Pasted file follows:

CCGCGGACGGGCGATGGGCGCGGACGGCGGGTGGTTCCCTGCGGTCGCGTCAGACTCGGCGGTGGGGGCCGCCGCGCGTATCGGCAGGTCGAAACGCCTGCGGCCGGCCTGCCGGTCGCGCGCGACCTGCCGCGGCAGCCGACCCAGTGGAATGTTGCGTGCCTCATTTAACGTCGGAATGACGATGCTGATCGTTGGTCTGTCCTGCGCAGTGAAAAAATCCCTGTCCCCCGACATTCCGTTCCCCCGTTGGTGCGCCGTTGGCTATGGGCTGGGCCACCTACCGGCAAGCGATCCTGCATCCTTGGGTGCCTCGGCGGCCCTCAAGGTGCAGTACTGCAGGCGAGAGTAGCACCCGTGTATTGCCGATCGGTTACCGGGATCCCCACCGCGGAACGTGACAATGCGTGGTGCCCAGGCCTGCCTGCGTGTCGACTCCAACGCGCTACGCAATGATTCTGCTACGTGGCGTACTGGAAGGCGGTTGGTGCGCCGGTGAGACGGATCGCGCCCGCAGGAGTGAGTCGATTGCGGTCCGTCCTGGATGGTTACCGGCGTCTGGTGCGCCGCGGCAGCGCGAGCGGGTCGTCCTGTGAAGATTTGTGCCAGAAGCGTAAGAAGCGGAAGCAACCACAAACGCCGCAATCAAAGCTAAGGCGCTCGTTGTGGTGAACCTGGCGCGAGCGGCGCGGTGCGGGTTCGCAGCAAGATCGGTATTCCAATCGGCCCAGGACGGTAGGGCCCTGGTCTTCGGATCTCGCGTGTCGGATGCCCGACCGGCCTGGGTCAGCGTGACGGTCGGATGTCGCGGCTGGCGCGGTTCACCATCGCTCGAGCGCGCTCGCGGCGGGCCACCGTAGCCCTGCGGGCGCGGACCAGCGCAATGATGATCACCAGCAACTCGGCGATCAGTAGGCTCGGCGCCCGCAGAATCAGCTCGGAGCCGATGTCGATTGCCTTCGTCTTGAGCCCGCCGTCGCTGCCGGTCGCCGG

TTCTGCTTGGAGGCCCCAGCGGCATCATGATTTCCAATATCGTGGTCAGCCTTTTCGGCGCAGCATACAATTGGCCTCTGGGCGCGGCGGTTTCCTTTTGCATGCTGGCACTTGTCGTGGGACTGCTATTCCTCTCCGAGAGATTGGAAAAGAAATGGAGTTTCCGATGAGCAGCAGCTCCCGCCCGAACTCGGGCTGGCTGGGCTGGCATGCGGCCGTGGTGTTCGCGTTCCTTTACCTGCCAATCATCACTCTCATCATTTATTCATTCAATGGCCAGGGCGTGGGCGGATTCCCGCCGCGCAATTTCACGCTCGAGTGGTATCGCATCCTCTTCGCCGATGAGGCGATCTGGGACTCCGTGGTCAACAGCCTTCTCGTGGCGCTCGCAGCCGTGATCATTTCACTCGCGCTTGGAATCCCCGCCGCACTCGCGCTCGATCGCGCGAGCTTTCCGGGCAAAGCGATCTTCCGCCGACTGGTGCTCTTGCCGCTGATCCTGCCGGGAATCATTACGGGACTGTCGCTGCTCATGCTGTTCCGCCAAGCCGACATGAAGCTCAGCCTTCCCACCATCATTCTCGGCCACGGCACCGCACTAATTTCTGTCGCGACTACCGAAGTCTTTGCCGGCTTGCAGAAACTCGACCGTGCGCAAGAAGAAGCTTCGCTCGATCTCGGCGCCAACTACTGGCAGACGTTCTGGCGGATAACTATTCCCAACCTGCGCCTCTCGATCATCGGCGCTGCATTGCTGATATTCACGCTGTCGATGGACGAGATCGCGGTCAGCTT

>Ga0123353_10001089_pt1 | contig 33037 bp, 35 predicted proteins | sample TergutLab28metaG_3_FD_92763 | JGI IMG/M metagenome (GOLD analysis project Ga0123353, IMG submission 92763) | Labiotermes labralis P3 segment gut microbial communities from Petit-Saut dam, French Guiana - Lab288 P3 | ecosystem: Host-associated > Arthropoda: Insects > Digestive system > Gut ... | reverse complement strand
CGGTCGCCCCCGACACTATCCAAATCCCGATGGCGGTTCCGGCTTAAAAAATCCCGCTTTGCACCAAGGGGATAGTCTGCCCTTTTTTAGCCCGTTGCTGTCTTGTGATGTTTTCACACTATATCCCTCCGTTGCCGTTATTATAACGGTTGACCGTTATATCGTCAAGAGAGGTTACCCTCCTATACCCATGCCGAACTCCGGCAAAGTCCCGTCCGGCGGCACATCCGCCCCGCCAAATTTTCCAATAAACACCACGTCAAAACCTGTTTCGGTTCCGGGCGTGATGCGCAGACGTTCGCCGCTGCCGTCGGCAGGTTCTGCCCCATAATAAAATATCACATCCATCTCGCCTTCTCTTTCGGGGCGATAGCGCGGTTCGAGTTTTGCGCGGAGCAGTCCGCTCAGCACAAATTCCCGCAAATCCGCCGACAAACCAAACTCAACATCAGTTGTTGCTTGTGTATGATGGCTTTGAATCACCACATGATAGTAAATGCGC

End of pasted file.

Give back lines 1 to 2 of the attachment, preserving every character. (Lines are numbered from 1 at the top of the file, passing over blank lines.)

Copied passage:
CCGCGGACGGGCGATGGGCGCGGACGGCGGGTGGTTCCCTGCGGTCGCGTCAGACTCGGCGGTGGGGGCCGCCGCGCGTATCGGCAGGTCGAAACGCCTGCGGCCGGCCTGCCGGTCGCGCGCGACCTGCCGCGGCAGCCGACCCAGTGGAATGTTGCGTGCCTCATTTAACGTCGGAATGACGATGCTGATCGTTGGTCTGTCCTGCGCAGTGAAAAAATCCCTGTCCCCCGACATTCCGTTCCCCCGTTGGTGCGCCGTTGGCTATGGGCTGGGCCACCTACCGGCAAGCGATCCTGCATCCTTGGGTGCCTCGGCGGCCCTCAAGGTGCAGTACTGCAGGCGAGAGTAGCACCCGTGTATTGCCGATCGGTTACCGGGATCCCCACCGCGGAACGTGACAATGCGTGGTGCCCAGGCCTGCCTGCGTGTCGACTCCAACGCGCTACGCAATGATTCTGCTACGTGGCGTACTGGAAGGCGGTTGGTGCGCCGGTGAGACGGATCGCGCCCGCAGGAGTGAGTCGATTGCGGTCCGTCCTGGATGGTTACCGGCGTCTGGTGCGCCGCGGCAGCGCGAGCGGGTCGTCCTGTGAAGATTTGTGCCAGAAGCGTAAGAAGCGGAAGCAACCACAAACGCCGCAATCAAAGCTAAGGCGCTCGTTGTGGTGAACCTGGCGCGAGCGGCGCGGTGCGGGTTCGCAGCAAGATCGGTATTCCAATCGGCCCAGGACGGTAGGGCCCTGGTCTTCGGATCTCGCGTGTCGGATGCCCGACCGGCCTGGGTCAGCGTGACGGTCGGATGTCGCGGCTGGCGCGGTTCACCATCGCTCGAGCGCGCTCGCGGCGGGCCACCGTAGCCCTGCGGGCGCGGACCAGCGCAATGATGATCACCAGCAACTCGGCGATCAGTAGGCTCGGCGCCCGCAGAATCAGCTCGGAGCCGATGTCGATTGCCTTCGTCTTGAGCCCGCCGTCGCTGCCGGTCGCCGG

TTCTGCTTGGAGGCCCCAGCGGCATCATGATTTCCAATATCGTGGTCAGCCTTTTCGGCGCAGCATACAATTGGCCTCTGGGCGCGGCGGTTTCCTTTTGCATGCTGGCACTTGTCGTGGGACTGCTATTCCTCTCCGAGAGATTGGAAAAGAAATGGAGTTTCCGATGAGCAGCAGCTCCCGCCCGAACTCGGGCTGGCTGGGCTGGCATGCGGCCGTGGTGTTCGCGTTCCTTTACCTGCCAATCATCACTCTCATCATTTATTCATTCAATGGCCAGGGCGTGGGCGGATTCCCGCCGCGCAATTTCACGCTCGAGTGGTATCGCATCCTCTTCGCCGATGAGGCGATCTGGGACTCCGTGGTCAACAGCCTTCTCGTGGCGCTCGCAGCCGTGATCATTTCACTCGCGCTTGGAATCCCCGCCGCACTCGCGCTCGATCGCGCGAGCTTTCCGGGCAAAGCGATCTTCCGCCGACTGGTGCTCTTGCCGCTGATCCTGCCGGGAATCATTACGGGACTGTCGCTGCTCATGCTGTTCCGCCAAGCCGACATGAAGCTCAGCCTTCCCACCATCATTCTCGGCCACGGCACCGCACTAATTTCTGTCGCGACTACCGAAGTCTTTGCCGGCTTGCAGAAACTCGACCGTGCGCAAGAAGAAGCTTCGCTCGATCTCGGCGCCAACTACTGGCAGACGTTCTGGCGGATAACTATTCCCAACCTGCGCCTCTCGATCATCGGCGCTGCATTGCTGATATTCACGCTGTCGATGGACGAGATCGCGGTCAGCTT